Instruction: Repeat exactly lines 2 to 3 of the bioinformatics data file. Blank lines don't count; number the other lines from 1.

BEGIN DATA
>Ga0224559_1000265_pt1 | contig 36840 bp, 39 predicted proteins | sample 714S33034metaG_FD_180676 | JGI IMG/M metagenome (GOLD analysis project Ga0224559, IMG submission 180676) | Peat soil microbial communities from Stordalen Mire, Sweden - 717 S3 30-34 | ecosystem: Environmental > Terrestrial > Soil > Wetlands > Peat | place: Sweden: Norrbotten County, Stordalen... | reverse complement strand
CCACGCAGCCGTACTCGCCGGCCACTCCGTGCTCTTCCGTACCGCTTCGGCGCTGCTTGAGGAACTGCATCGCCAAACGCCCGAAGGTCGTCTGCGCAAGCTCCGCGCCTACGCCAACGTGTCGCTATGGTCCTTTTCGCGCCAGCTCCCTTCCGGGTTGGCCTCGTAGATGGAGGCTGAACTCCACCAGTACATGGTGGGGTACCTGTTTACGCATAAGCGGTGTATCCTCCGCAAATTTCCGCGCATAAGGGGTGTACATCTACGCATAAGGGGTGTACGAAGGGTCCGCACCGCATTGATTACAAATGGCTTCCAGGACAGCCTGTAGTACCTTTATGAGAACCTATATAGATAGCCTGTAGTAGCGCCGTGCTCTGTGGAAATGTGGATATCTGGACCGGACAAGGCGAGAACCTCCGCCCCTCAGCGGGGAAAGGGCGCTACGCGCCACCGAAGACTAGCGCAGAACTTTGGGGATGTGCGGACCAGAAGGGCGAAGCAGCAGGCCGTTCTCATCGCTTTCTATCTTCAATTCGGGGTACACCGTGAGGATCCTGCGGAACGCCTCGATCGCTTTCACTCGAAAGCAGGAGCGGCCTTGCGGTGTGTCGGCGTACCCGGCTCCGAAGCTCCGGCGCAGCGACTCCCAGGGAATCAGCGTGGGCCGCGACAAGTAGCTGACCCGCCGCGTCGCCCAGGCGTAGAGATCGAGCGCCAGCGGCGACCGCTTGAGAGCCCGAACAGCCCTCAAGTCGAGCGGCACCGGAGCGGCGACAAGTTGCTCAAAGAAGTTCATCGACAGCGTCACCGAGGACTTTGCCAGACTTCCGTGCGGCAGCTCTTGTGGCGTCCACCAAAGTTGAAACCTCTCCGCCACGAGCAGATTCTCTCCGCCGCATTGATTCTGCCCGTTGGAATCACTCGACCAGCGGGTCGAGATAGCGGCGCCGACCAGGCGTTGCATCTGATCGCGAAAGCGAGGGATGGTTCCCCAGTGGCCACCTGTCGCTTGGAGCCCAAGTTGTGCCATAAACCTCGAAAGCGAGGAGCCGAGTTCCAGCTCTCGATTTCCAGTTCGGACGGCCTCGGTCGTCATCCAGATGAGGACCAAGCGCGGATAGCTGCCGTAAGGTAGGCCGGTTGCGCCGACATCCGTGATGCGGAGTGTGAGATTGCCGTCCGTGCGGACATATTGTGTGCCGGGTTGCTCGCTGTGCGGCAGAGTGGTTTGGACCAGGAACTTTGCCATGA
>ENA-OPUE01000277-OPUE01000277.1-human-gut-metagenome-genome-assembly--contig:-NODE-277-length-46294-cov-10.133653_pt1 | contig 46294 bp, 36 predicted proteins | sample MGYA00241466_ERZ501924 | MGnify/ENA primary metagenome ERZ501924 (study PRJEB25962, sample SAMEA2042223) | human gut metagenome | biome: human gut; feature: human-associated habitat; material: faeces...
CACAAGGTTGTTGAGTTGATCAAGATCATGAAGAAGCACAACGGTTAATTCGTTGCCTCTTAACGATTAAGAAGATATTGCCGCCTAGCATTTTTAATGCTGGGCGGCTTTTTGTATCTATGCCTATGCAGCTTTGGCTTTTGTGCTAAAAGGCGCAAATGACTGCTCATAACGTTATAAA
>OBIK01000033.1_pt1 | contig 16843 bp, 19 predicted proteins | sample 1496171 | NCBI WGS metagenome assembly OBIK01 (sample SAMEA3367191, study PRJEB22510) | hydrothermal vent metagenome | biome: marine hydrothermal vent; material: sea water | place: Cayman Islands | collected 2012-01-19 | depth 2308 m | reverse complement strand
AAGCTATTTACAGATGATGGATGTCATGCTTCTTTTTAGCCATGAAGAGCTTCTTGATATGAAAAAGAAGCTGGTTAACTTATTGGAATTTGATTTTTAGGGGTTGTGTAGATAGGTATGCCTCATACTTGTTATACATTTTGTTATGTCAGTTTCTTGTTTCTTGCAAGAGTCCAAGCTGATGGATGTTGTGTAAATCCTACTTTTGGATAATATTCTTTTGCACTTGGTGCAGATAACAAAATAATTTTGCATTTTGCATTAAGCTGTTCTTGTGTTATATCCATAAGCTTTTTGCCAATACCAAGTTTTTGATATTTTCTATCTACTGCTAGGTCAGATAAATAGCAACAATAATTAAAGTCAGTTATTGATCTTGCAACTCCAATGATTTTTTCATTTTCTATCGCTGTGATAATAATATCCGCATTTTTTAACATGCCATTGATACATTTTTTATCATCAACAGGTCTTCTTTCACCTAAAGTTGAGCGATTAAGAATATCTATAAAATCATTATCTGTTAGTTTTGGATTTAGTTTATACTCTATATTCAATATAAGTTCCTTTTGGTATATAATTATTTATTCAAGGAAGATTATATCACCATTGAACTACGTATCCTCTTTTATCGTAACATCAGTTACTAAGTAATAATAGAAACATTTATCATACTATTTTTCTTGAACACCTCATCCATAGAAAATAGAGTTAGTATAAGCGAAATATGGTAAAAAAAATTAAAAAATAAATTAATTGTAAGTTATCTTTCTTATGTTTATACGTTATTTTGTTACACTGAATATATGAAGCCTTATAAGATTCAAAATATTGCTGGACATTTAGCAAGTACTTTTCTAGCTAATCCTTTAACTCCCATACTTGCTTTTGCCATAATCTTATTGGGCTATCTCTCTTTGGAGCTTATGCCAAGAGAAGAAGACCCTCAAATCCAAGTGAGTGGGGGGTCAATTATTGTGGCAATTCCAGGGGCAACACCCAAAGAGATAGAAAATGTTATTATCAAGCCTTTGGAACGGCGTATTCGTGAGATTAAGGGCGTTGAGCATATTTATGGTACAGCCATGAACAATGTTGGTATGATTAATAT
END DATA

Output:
CCACGCAGCCGTACTCGCCGGCCACTCCGTGCTCTTCCGTACCGCTTCGGCGCTGCTTGAGGAACTGCATCGCCAAACGCCCGAAGGTCGTCTGCGCAAGCTCCGCGCCTACGCCAACGTGTCGCTATGGTCCTTTTCGCGCCAGCTCCCTTCCGGGTTGGCCTCGTAGATGGAGGCTGAACTCCACCAGTACATGGTGGGGTACCTGTTTACGCATAAGCGGTGTATCCTCCGCAAATTTCCGCGCATAAGGGGTGTACATCTACGCATAAGGGGTGTACGAAGGGTCCGCACCGCATTGATTACAAATGGCTTCCAGGACAGCCTGTAGTACCTTTATGAGAACCTATATAGATAGCCTGTAGTAGCGCCGTGCTCTGTGGAAATGTGGATATCTGGACCGGACAAGGCGAGAACCTCCGCCCCTCAGCGGGGAAAGGGCGCTACGCGCCACCGAAGACTAGCGCAGAACTTTGGGGATGTGCGGACCAGAAGGGCGAAGCAGCAGGCCGTTCTCATCGCTTTCTATCTTCAATTCGGGGTACACCGTGAGGATCCTGCGGAACGCCTCGATCGCTTTCACTCGAAAGCAGGAGCGGCCTTGCGGTGTGTCGGCGTACCCGGCTCCGAAGCTCCGGCGCAGCGACTCCCAGGGAATCAGCGTGGGCCGCGACAAGTAGCTGACCCGCCGCGTCGCCCAGGCGTAGAGATCGAGCGCCAGCGGCGACCGCTTGAGAGCCCGAACAGCCCTCAAGTCGAGCGGCACCGGAGCGGCGACAAGTTGCTCAAAGAAGTTCATCGACAGCGTCACCGAGGACTTTGCCAGACTTCCGTGCGGCAGCTCTTGTGGCGTCCACCAAAGTTGAAACCTCTCCGCCACGAGCAGATTCTCTCCGCCGCATTGATTCTGCCCGTTGGAATCACTCGACCAGCGGGTCGAGATAGCGGCGCCGACCAGGCGTTGCATCTGATCGCGAAAGCGAGGGATGGTTCCCCAGTGGCCACCTGTCGCTTGGAGCCCAAGTTGTGCCATAAACCTCGAAAGCGAGGAGCCGAGTTCCAGCTCTCGATTTCCAGTTCGGACGGCCTCGGTCGTCATCCAGATGAGGACCAAGCGCGGATAGCTGCCGTAAGGTAGGCCGGTTGCGCCGACATCCGTGATGCGGAGTGTGAGATTGCCGTCCGTGCGGACATATTGTGTGCCGGGTTGCTCGCTGTGCGGCAGAGTGGTTTGGACCAGGAACTTTGCCATGA
>ENA-OPUE01000277-OPUE01000277.1-human-gut-metagenome-genome-assembly--contig:-NODE-277-length-46294-cov-10.133653_pt1 | contig 46294 bp, 36 predicted proteins | sample MGYA00241466_ERZ501924 | MGnify/ENA primary metagenome ERZ501924 (study PRJEB25962, sample SAMEA2042223) | human gut metagenome | biome: human gut; feature: human-associated habitat; material: faeces...